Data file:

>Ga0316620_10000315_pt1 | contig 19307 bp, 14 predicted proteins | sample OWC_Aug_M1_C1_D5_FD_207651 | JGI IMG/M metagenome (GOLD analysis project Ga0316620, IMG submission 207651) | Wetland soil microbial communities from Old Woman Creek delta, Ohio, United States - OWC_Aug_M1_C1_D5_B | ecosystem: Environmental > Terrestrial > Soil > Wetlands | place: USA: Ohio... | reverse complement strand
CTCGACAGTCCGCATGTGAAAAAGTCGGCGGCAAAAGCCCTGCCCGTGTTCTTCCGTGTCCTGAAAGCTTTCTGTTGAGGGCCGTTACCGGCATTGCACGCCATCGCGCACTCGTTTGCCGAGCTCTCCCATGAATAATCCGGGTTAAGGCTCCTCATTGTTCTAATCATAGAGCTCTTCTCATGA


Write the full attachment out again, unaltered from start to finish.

>Ga0316620_10000315_pt1 | contig 19307 bp, 14 predicted proteins | sample OWC_Aug_M1_C1_D5_FD_207651 | JGI IMG/M metagenome (GOLD analysis project Ga0316620, IMG submission 207651) | Wetland soil microbial communities from Old Woman Creek delta, Ohio, United States - OWC_Aug_M1_C1_D5_B | ecosystem: Environmental > Terrestrial > Soil > Wetlands | place: USA: Ohio... | reverse complement strand
CTCGACAGTCCGCATGTGAAAAAGTCGGCGGCAAAAGCCCTGCCCGTGTTCTTCCGTGTCCTGAAAGCTTTCTGTTGAGGGCCGTTACCGGCATTGCACGCCATCGCGCACTCGTTTGCCGAGCTCTCCCATGAATAATCCGGGTTAAGGCTCCTCATTGTTCTAATCATAGAGCTCTTCTCATGA